Is Honesty the Best Policy?

Published: September 26, 2012

By Jim Lichtman
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To begin with, I searched the internet with the question. The first link that showed up… no joke:

Honesty Is Still The Best Policy Free Essays 1-20…/honesty-is-still-the-best-policy-page1.html 20+ items – Free Essays on Honesty Is Still The Best Policy for students.”

Notice the lack of any pretense: “for students”

While there are plenty of polls (and rationalizations) that examine the question, a study released last month points to one by-product of honesty: health.

“Each week for 10 weeks,” Sharon Jayson writes for USA Today (Study Finds that Avoiding Lies can Improve your Health Aug. 5), “110 individuals, ages 18-71, took a lie detector test and completed health and relationship measures assessing the number of major and minor lies they told that week, says lead author Anita Kelly, a psychology professor at the University of Notre Dame in Indiana. She presented findings at the annual meeting of the American Psychological Association, which ended Sunday.

“ ‘When they went up in their lies, their health went down,’ says Kelly. ‘When their lies went down, their health improved.’

“Researchers instructed half the participants to ‘refrain from telling any lies for any reason to anyone. You may omit truths, refuse to answer questions, and keep secrets, but you cannot say anything that you know to be false.’ The other half received no such instructions.

“Over the study period, the link between less lying and improved health was significantly stronger for participants in the no-lie group, the study found. When participants in the no-lie group told three fewer minor lies than they did in other weeks, for example, they experienced, on average, four fewer mental-health complaints and three fewer physical complaints. Mental health complaints included feeling tense or melancholy; physical complaints included sore throats and headaches.

“Linda Stroh, a professor emeritus of organizational behavior at Loyola University in Chicago, says findings are consistent with her own research on trust. ‘When you find that you don’t lie, you have less stress,’ she says. ‘Being very conflicted adds an inordinate amount of stress to your life.’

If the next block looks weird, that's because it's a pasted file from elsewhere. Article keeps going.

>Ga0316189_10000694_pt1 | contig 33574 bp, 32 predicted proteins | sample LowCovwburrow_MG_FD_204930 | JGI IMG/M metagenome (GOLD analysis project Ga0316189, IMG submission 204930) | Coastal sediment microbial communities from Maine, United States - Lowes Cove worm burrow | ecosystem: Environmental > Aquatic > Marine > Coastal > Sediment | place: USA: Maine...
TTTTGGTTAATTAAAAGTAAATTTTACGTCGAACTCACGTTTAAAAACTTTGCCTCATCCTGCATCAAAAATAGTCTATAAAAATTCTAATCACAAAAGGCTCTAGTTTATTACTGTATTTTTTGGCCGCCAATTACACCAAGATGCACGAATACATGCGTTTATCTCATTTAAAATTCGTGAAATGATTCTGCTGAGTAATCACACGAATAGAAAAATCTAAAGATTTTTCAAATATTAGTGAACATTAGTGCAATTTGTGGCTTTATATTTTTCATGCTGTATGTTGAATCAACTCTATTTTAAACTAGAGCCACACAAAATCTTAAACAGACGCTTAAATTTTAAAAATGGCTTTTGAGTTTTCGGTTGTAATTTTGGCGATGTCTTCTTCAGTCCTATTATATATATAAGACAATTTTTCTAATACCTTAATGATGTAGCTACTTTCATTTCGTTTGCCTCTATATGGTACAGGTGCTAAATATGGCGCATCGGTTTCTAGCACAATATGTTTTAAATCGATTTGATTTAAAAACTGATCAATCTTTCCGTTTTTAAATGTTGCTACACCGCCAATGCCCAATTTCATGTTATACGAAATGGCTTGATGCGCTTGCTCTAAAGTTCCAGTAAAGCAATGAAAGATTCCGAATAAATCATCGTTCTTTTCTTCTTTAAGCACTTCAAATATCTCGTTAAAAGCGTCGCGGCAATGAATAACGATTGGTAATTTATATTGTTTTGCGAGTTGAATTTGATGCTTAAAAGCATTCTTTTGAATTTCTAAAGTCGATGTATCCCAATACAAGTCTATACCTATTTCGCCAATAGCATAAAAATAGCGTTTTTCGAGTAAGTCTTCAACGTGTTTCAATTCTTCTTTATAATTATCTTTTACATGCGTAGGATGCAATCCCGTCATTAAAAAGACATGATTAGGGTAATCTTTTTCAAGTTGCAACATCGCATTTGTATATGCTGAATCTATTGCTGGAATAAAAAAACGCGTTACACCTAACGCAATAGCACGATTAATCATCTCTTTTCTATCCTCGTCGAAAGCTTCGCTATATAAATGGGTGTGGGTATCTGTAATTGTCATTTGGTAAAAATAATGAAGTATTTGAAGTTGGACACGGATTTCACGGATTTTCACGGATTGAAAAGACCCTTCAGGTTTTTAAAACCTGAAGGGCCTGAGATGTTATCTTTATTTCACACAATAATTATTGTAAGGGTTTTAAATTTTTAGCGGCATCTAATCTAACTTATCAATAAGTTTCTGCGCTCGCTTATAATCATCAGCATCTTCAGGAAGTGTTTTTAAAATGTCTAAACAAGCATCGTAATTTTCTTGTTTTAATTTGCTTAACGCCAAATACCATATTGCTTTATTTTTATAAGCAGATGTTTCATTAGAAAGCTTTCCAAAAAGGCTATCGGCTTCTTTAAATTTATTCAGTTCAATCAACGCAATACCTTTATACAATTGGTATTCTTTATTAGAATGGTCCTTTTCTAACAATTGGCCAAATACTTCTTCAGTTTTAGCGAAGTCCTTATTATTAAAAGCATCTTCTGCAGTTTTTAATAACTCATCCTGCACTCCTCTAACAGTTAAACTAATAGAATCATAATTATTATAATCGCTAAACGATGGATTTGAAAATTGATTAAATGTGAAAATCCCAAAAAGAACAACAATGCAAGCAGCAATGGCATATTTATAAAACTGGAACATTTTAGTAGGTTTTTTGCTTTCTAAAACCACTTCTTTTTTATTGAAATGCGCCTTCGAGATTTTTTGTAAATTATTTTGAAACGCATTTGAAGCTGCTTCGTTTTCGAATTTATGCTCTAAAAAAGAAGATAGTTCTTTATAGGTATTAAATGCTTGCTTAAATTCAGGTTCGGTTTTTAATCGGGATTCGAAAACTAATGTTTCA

“Evidence from past research suggests that Americans average about 11 lies a week. Kelly says the no-lie group participants were down to one lie, on average, per week. For both groups, when participants lied less in a given week, they reported their physical health and mental health to be significantly better that week.”

From my own observations as well as my own behavior, all of us lie. Some are relatively inconsequential: “That tattoo on your arm really compliments your eye shadow”; some carry larger implications: President Nixon: “I am NOT a crook!”

However, while we may judge ourselves by our best intentions, our most noble acts the reality is that we are judged by our last worst act. Although I have admired the many character traits demonstrated by former Penn State football Coach Joe Paterno, the stain of not acting in the best interests of boys he knew were harmed by assistant coach Jerry Sandusky will remain attached to his reputation forever.

Growing up, I spent several years in Catholic schools. Every week we were required to make a “good confession” of our sins which included things like lying, cheating, taking the Lord’s name in vain and the ever popular “impure thoughts.” When it came to confessing lies, I honestly could not remember an exact count, so I just “made up” whatever number came to mind. Some weeks it was low; others were much higher. In essence, I lied about how many lies I told. (When this first occurred to me, I’d add another lie to list rationalizing that I’m trying to keep accounts straight.)

Ethicist Michael Josephson points out that in relationships of trust – our most important relationships – exaggerations, promising what you cannot deliver, deliberate distortions, concealment of important facts and false statements of opinion are all lies. In the long run, ethics is an action concept. It’s not about conduct and behavior, and remains a ground rule for decision making. That decision-making defines our character.

And now we have a study that looks at honesty from a physical perspective.

“ ‘It’s certainly a worthy goal to have people be more honest and more genuine and interact with others in a more honest way,’ says psychologist Robert Feldman of the University of Massachusetts, Amherst. ‘That would be ultimately beneficial. I’m a little skeptical that it makes us all healthier, but it may make us healthier in a psychological way.’ ”


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